We are Grace Communion River Road, formerly Grace Communion Eugene and before that, Living Grace Fellowship. We have gone through many names, but our heart has always remained the same. We have been a people that have endured many moves in our long history—including grange halls, schools, movie theaters, and square dance palaces!
More than twenty years ago, we were fortunate to land in a Methodist church that offered us a chance to heal and realize our purpose both within the congregation and without, but we knew it wasn’t a permanent home. We started our search for a permanent location, and we ended up just jumping from that church to another one that felt even less like the place we wanted to be. But at least we were able to make the change to Sunday at that location.
We finally hired a realtor to help with the search, but she didn’t understand our needs, like parking, appropriate rooms, and accessibility for those who are disabled. We became discouraged and finally gave up the search. There just wasn’t anything out there.
It is very interesting when you give up control of a situation, because it is then that God is ready to step in and take control. He was waiting for us to see what he had in store for us in his time.
Later, my son told us of a church that was for sale in our small community, and we thought it would work for us. But eventually, we realized we would not be able to afford to purchase it. Oddly enough, a member approached me and asked if we would be interested in leasing the church if she and her husband purchased the property. Of course, I said yes! They purchased the property, and we moved in. (Then COVID happened, but even that was a blessing because it allowed us to do some remodeling before we moved in.)
Over the months, it became apparent that some of the plans the owners had for developing the property were not feasible, creating an opportunity for GCI to help them transition from ownership and bless Grace Communion River Road with a permanent home. It seemed that the Holy Spirit was moving puzzle pieces around to make this a blessing for all. The Home Office stepped in, with board approval, and purchased the building for the Eugene Congregation with available funds from our region. Our congregation was told over 70 years ago that one day they would have a building of their own, and now they finally did!
We have a concentration of members in Junction City and the bulk of our members live just to the south, in the north end of Eugene. Therefore, it has been on our radar for quite some time to pursue Junction City as a potential focus neighborhood. So, you can imagine how thrilled we are to have found a church location in our focus neighborhood!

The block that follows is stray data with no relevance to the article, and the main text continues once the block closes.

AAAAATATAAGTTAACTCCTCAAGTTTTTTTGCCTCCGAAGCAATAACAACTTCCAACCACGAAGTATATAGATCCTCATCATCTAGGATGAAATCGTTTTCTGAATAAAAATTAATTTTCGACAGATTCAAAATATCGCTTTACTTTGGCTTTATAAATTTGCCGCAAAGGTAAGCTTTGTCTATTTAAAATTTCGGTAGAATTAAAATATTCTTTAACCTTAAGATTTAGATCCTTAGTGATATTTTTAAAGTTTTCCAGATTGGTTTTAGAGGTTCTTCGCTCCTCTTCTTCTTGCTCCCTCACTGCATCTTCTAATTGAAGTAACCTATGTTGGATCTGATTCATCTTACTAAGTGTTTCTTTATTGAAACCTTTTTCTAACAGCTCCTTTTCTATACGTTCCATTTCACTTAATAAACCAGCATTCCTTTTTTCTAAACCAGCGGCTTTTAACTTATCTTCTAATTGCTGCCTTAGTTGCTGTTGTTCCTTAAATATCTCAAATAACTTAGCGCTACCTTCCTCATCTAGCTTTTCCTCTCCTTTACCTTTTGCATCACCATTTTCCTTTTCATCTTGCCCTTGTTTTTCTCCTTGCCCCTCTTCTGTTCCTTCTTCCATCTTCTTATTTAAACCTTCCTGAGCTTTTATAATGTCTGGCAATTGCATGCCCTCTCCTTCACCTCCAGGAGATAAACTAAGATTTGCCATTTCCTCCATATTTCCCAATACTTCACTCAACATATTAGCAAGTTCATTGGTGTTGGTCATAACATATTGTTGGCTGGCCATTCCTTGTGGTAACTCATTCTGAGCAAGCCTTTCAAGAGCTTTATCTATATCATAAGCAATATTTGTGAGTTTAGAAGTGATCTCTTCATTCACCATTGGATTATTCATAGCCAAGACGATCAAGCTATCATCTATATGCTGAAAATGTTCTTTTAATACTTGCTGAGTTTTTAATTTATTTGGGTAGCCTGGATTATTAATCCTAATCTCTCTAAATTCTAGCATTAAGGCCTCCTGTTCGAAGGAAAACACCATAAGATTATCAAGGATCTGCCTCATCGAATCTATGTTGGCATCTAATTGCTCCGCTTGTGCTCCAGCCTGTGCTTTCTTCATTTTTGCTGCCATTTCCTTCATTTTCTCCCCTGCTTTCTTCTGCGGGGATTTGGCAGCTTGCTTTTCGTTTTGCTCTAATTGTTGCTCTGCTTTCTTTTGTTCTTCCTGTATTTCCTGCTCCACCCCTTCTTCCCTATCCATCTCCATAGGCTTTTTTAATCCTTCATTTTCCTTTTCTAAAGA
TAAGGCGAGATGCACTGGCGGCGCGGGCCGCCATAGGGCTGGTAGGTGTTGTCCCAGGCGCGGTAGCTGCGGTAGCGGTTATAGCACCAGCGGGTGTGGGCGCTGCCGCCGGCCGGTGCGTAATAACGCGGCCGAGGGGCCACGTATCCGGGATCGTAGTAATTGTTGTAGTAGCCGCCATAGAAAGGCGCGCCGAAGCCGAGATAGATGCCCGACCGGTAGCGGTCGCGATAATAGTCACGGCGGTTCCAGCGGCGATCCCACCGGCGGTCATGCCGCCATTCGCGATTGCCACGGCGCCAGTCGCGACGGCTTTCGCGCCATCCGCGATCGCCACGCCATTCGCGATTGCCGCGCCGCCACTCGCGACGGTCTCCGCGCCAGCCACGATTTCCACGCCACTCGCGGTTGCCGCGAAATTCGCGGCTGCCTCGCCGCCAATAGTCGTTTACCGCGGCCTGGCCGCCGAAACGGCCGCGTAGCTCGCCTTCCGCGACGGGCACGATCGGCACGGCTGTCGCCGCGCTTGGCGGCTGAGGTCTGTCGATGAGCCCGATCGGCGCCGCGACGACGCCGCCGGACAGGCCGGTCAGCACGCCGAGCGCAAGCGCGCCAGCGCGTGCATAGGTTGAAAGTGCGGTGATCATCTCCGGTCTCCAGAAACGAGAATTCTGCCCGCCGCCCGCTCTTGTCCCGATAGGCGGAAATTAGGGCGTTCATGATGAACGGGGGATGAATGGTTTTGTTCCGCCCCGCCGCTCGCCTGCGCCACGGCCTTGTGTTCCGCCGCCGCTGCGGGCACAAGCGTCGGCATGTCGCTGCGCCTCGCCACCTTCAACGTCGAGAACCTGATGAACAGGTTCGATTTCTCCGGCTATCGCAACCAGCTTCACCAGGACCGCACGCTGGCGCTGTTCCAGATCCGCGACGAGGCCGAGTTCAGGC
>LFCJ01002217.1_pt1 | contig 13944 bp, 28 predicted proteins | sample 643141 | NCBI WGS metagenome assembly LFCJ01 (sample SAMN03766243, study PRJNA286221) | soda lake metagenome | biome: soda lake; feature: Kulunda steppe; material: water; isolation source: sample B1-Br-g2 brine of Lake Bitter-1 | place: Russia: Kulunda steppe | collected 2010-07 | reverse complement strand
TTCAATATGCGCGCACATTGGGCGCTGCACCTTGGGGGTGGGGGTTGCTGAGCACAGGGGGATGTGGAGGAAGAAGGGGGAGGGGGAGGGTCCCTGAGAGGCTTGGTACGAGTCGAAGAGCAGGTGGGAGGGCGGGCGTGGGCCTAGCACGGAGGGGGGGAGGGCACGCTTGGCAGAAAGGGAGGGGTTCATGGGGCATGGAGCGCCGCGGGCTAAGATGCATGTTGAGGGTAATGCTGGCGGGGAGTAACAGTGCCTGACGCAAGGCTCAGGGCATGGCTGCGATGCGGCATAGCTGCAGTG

As a new church to the neighborhood, we are trying to be a “learner first” and not coming in with any preconceived ideas of what we think we should be doing. We have a pretty good understanding of our area because we’ve been mapping our neighborhood. We know the urban vibe is starting to grow because younger people are moving in, and it’s a neighborhood full of families. Now, we just need to find where we can be the best fit.
Our challenges going forward are shared with the rest of the world—Covid. Once we have it behind us, we can make the push we’re wanting to make to engage our neighborhood more fully. And you know what? COVID has, in some respect, been a blessing because it’s allowed us to get moved into a new building and make the renovations that we needed. Our little country church is not extravagant; it puts on no airs. It is surrounded by Filbert Orchards and a Country Club. There are many projects in the works from roofing, laying asphalt in the parking lot, landscaping, and tree removal. Also, we are considering adding a “bell tower” to make it resemble the original church that stood on this property for more than eighty years.
Covid has also forced us to have the digital presence that we’ve always wanted. So, without the pressure of having to hurry all these projects along and risk them turning out poorly, we were able to do properly what was needed.
Since moving in, we’ve already come to know many families in the neighborhood. Now we’re looking forward to opening our doors and welcoming the families with an Open House in July. And then hopefully, we will be mutually welcomed by our neighbors.
So, for those thinking “It’s never going to happen. We are never going to find a permanent home,” I was the last person to believe our story could happen. But it did happen—in just the right time, in just the right place, and most importantly, in God’s timing and not ours.
Note: Listen to Linda and others talk about the process of “mapping” their neighborhoods from a posture of being a “learner” on this episode of GC Podcast.